Special Issue "Additive Manufacturing of Polymeric and Ceramic Composites"

A special issue of Journal of Composites Science (ISSN 2504-477X).

Deadline for manuscript submissions: 31 December 2019.

Special Issue Editor

Guest Editor
Dr. Pavana Prabhakar Website E-Mail
Department of Civil & Environmental Engineering, Department of Engineering Physics (Affiliate), University of Wisconsin-Madison, WI 53706, USA
Interests: damage and failure mechanics of composites; life prediction of materials in extreme environment; additive manufacturing; process modeling; multiscale material modeling

Special Issue Information

Dear Colleagues,

Additive manufacturing (AM), also colloquially referred to as 3D printing, has recently gained prominence as a potential replacement for traditional manufacturing techniques. The unceasing growth of AM has provided the flexibility for the creation of novel and innovative designs by relieving designers and engineers of fabrication constraints for a range of material systems that include plastics, metals, ceramics, and composites. These technologies are particularly attractive because of their capability of creating near-net-shape complex parts, while eliminating or reducing the costs associated with traditional fabrication techniques like tooling and fixtures. Hence, the widespread adoption of AM by the industry can be beneficial thanks to a drastic reduction in production costs.

In particular, it is envisioned that AM can play an important role in the manufacturing of lightweight composites that are extensively used in the aerospace, automotive, aerospace, and medical industries. In spite of the benefits of additive manufacturing, embracing these processes by the industry is impeded by the limited understanding of this relatively nascent technology. Specifically, the existence of a large number of process parameters that can affect the final form of a manufactured material and the lack of robust certification have crippled their ubiquitous acceptance. Therefore, in-depth experimental investigations and computational modeling efforts are required to enable additive manufacturing for lightweight composites.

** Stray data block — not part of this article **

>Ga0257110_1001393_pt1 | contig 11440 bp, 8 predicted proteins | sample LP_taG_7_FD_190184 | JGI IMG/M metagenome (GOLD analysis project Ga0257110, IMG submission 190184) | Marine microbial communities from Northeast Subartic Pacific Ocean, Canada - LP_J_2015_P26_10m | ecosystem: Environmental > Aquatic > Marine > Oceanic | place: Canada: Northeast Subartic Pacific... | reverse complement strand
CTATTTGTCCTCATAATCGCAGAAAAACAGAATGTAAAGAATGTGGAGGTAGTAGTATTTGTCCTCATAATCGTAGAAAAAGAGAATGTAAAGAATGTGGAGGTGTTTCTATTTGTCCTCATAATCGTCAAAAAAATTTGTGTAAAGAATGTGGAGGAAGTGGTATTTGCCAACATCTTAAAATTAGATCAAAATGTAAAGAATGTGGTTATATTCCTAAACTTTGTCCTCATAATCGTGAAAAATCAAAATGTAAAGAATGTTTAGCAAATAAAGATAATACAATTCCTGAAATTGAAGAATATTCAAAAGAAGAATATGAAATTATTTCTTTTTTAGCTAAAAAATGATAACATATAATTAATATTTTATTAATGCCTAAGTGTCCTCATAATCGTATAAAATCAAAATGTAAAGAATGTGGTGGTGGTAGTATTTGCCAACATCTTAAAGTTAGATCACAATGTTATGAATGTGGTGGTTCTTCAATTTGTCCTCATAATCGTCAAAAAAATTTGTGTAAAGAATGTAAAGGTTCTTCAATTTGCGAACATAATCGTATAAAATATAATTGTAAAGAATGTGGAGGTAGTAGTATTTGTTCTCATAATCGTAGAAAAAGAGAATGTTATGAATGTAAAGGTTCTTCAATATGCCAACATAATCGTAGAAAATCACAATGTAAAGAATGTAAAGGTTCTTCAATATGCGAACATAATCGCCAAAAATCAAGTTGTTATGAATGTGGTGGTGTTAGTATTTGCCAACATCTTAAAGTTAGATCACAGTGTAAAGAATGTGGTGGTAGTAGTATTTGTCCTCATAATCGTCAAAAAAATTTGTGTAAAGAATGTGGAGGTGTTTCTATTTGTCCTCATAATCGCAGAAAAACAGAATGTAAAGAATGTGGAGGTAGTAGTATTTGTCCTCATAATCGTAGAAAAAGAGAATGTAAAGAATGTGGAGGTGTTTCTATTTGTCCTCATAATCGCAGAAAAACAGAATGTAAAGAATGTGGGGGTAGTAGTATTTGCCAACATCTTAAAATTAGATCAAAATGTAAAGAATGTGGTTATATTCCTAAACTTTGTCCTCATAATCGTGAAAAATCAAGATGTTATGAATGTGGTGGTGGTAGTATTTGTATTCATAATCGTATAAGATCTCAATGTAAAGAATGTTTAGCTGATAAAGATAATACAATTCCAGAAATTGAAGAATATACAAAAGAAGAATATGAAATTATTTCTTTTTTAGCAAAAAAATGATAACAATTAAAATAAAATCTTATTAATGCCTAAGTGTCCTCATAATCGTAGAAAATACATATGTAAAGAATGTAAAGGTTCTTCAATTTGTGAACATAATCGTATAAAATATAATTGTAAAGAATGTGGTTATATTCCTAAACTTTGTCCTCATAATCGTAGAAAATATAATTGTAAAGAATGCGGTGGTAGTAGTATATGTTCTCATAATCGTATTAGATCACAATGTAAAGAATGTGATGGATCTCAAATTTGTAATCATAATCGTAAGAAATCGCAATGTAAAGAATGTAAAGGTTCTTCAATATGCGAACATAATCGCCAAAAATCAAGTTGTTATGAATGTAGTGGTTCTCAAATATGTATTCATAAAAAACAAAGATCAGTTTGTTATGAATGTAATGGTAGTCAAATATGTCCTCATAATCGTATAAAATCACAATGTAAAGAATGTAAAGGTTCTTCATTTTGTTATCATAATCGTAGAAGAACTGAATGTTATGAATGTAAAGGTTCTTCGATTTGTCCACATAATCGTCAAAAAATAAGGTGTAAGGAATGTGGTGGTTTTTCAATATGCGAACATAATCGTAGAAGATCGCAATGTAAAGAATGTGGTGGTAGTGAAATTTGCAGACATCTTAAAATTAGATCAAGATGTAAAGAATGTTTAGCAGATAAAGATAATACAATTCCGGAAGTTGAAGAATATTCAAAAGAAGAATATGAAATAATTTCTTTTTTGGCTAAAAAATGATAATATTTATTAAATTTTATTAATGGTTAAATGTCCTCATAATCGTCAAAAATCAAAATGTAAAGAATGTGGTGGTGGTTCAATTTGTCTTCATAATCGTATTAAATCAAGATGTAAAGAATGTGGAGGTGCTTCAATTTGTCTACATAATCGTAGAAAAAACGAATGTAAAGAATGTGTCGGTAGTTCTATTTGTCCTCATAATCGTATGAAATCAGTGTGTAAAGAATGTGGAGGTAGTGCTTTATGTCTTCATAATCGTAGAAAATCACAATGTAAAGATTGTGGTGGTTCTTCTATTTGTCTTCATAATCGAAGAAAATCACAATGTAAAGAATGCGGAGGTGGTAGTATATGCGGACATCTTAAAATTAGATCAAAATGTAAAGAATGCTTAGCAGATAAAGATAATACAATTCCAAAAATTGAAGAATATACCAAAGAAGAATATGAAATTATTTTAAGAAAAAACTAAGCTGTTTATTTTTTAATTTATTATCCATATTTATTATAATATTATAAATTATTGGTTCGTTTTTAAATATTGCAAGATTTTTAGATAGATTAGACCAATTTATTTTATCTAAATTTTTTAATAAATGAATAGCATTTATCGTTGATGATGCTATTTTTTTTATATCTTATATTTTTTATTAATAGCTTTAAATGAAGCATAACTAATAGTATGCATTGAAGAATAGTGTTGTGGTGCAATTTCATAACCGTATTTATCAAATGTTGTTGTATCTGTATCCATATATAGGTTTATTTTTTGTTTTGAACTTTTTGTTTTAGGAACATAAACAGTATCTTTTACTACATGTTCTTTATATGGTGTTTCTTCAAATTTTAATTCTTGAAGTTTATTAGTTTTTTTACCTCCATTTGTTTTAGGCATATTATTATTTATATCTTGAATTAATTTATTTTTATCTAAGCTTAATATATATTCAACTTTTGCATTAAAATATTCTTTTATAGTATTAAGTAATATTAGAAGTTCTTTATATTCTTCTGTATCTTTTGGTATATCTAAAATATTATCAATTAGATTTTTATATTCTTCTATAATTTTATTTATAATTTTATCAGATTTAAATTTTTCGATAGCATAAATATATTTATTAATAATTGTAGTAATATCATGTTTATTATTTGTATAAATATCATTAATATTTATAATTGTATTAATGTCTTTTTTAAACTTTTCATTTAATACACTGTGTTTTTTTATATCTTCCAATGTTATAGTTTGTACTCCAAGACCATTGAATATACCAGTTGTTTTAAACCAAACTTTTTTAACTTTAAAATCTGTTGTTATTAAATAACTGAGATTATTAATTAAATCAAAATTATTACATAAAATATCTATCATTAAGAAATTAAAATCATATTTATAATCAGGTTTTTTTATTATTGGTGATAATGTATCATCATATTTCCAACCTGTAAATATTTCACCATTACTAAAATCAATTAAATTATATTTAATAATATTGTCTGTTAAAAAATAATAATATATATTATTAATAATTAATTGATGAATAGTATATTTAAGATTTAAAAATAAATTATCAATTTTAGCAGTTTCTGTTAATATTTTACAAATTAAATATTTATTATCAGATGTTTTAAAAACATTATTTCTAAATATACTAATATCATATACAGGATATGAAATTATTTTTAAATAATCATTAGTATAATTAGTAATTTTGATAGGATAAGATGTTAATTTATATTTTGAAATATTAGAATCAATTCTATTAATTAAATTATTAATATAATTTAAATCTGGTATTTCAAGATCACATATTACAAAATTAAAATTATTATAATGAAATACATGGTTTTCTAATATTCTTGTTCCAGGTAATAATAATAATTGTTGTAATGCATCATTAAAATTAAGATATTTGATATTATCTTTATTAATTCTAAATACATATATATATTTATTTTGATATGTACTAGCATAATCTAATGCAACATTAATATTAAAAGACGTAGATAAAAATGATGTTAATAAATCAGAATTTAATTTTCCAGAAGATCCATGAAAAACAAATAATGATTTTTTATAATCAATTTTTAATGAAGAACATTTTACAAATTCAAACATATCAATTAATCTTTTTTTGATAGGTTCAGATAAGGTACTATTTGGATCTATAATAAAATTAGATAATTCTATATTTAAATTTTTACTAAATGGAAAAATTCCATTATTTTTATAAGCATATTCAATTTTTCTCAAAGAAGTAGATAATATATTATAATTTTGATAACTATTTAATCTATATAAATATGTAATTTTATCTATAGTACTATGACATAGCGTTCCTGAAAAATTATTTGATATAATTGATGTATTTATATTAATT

The main aim of this Special Issue is to collect various recent developments in cutting-edge research for enabling additive manufacturing processes for lightweight polymeric and ceramic composites. Papers presenting investigations of various existing and novel additive processes for lightweight 3D printed composite products and materials are welcome. In addition, studies that focus on the influence of process parameters on the mechanical properties, durability, and damage tolerance are welcome. Researchers who are modeling and simulating additive processes as well as those performing experimental studies involving printed composites are encouraged to submit papers. Authors are also encouraged to present new models, constitutive laws, failure theories, measurement and monitoring techniques to provide a complete framework on these additive processes and facilitate their use in different engineering applications.

Dr. Pavana Prabhakar
Guest Editor

Manuscript Submission Information

Manuscripts should be submitted online at www.mdpi.com by registering and logging in to this website. Once you are registered, click here to go to the submission form. Manuscripts can be submitted until the deadline. All papers will be peer-reviewed. Accepted papers will be published continuously in the journal (as soon as accepted) and will be listed together on the special issue website. Research articles, review articles as well as short communications are invited. For planned papers, a title and short abstract (about 100 words) can be sent to the Editorial Office for announcement on this website.